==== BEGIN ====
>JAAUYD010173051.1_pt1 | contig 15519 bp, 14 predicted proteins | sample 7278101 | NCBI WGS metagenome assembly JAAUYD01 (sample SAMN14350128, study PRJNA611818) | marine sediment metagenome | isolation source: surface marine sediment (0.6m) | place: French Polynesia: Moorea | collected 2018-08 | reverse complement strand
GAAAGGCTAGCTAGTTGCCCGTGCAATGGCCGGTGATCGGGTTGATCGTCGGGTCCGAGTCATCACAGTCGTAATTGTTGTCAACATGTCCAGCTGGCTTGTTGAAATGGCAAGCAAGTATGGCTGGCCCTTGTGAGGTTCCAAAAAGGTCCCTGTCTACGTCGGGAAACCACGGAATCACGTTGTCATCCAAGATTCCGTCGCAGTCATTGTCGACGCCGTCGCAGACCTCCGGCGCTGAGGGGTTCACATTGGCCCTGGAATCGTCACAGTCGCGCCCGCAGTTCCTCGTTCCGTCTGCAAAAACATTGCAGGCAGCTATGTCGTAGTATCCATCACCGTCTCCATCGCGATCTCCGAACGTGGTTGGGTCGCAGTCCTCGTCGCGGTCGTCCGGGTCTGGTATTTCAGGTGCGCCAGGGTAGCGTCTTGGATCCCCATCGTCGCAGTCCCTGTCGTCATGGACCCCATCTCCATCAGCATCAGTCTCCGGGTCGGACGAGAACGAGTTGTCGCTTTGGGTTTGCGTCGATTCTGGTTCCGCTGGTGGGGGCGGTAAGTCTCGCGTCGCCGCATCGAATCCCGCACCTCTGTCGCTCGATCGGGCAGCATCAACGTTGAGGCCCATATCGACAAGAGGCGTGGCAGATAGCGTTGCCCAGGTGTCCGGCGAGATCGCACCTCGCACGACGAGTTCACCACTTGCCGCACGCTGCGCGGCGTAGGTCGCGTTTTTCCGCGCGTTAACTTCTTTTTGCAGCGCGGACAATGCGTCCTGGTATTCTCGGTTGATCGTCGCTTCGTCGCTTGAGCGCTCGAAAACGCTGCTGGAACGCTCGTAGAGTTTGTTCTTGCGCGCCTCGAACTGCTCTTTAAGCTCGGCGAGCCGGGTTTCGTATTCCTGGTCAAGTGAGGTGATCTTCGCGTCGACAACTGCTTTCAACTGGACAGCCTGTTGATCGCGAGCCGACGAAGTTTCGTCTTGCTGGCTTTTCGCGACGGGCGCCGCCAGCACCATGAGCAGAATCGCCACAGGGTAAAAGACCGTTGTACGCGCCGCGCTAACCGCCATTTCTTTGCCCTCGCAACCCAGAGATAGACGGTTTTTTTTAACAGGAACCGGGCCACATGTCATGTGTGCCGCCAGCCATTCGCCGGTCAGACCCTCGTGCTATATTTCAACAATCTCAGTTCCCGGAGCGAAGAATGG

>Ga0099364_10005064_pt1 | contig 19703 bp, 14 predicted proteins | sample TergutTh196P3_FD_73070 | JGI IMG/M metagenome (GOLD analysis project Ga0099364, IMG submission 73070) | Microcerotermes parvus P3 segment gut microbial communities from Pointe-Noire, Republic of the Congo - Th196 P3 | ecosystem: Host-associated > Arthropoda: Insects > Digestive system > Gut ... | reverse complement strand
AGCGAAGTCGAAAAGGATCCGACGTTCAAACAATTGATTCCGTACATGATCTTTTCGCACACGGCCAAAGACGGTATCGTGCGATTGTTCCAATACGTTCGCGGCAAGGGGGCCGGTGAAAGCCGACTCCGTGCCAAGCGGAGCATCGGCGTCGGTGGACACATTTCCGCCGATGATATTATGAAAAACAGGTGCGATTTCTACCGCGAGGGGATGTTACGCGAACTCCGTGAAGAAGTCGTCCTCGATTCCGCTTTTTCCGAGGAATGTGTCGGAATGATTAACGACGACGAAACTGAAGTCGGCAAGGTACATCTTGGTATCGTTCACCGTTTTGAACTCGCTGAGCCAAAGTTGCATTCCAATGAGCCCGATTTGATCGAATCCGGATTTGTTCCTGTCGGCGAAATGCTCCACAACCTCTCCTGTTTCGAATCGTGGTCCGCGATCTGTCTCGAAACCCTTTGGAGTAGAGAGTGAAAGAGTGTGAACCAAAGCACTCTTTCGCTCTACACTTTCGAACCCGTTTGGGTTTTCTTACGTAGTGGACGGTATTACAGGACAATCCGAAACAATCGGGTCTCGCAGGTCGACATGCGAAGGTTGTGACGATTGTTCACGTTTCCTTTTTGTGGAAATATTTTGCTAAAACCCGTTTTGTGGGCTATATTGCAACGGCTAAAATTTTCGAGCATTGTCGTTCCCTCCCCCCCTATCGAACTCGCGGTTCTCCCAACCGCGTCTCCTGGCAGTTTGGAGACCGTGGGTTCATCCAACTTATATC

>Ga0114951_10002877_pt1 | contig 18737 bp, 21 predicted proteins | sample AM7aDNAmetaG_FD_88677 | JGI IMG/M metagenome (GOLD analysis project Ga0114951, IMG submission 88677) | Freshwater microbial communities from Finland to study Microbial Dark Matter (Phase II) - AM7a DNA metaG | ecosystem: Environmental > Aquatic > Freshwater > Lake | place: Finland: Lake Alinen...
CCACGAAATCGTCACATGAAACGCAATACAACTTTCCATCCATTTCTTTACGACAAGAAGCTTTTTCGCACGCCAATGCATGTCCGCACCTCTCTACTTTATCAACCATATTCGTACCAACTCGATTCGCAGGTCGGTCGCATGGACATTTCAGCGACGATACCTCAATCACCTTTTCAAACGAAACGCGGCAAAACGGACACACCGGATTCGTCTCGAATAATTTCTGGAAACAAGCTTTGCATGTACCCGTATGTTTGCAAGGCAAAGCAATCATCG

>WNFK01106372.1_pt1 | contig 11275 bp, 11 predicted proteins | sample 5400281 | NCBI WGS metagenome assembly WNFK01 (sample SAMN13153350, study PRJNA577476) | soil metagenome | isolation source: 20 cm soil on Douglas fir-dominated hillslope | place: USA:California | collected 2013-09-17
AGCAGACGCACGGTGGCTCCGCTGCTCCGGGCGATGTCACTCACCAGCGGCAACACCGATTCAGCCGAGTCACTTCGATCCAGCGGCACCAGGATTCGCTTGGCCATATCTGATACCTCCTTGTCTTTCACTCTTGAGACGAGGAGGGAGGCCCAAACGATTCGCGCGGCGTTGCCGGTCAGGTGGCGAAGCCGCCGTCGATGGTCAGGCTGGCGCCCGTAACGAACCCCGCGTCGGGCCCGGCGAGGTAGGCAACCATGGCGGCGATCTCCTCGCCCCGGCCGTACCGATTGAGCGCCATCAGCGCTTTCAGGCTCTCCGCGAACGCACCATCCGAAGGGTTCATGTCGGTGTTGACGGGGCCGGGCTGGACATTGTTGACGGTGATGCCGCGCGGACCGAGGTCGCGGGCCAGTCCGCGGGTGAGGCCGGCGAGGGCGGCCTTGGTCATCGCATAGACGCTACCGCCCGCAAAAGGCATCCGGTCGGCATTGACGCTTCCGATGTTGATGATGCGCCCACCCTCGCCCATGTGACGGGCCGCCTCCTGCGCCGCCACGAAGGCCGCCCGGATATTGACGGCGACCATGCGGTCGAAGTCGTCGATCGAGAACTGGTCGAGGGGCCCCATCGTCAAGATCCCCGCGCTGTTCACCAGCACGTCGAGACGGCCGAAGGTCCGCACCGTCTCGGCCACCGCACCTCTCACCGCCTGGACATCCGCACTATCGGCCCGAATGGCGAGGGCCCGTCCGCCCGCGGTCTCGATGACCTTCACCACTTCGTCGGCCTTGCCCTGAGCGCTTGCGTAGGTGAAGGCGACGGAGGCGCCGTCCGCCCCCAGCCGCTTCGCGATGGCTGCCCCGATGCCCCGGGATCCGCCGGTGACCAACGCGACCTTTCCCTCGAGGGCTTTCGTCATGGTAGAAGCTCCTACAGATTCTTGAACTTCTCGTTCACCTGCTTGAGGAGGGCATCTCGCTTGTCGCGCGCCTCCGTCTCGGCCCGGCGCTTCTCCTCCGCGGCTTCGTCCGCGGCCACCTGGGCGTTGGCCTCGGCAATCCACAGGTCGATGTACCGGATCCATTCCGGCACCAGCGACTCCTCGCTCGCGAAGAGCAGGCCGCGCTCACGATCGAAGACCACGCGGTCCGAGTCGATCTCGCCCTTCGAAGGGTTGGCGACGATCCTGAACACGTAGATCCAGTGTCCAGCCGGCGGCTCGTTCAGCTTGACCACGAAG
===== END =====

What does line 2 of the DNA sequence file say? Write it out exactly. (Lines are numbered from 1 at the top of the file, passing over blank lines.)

GAAAGGCTAGCTAGTTGCCCGTGCAATGGCCGGTGATCGGGTTGATCGTCGGGTCCGAGTCATCACAGTCGTAATTGTTGTCAACATGTCCAGCTGGCTTGTTGAAATGGCAAGCAAGTATGGCTGGCCCTTGTGAGGTTCCAAAAAGGTCCCTGTCTACGTCGGGAAACCACGGAATCACGTTGTCATCCAAGATTCCGTCGCAGTCATTGTCGACGCCGTCGCAGACCTCCGGCGCTGAGGGGTTCACATTGGCCCTGGAATCGTCACAGTCGCGCCCGCAGTTCCTCGTTCCGTCTGCAAAAACATTGCAGGCAGCTATGTCGTAGTATCCATCACCGTCTCCATCGCGATCTCCGAACGTGGTTGGGTCGCAGTCCTCGTCGCGGTCGTCCGGGTCTGGTATTTCAGGTGCGCCAGGGTAGCGTCTTGGATCCCCATCGTCGCAGTCCCTGTCGTCATGGACCCCATCTCCATCAGCATCAGTCTCCGGGTCGGACGAGAACGAGTTGTCGCTTTGGGTTTGCGTCGATTCTGGTTCCGCTGGTGGGGGCGGTAAGTCTCGCGTCGCCGCATCGAATCCCGCACCTCTGTCGCTCGATCGGGCAGCATCAACGTTGAGGCCCATATCGACAAGAGGCGTGGCAGATAGCGTTGCCCAGGTGTCCGGCGAGATCGCACCTCGCACGACGAGTTCACCACTTGCCGCACGCTGCGCGGCGTAGGTCGCGTTTTTCCGCGCGTTAACTTCTTTTTGCAGCGCGGACAATGCGTCCTGGTATTCTCGGTTGATCGTCGCTTCGTCGCTTGAGCGCTCGAAAACGCTGCTGGAACGCTCGTAGAGTTTGTTCTTGCGCGCCTCGAACTGCTCTTTAAGCTCGGCGAGCCGGGTTTCGTATTCCTGGTCAAGTGAGGTGATCTTCGCGTCGACAACTGCTTTCAACTGGACAGCCTGTTGATCGCGAGCCGACGAAGTTTCGTCTTGCTGGCTTTTCGCGACGGGCGCCGCCAGCACCATGAGCAGAATCGCCACAGGGTAAAAGACCGTTGTACGCGCCGCGCTAACCGCCATTTCTTTGCCCTCGCAACCCAGAGATAGACGGTTTTTTTTAACAGGAACCGGGCCACATGTCATGTGTGCCGCCAGCCATTCGCCGGTCAGACCCTCGTGCTATATTTCAACAATCTCAGTTCCCGGAGCGAAGAATGG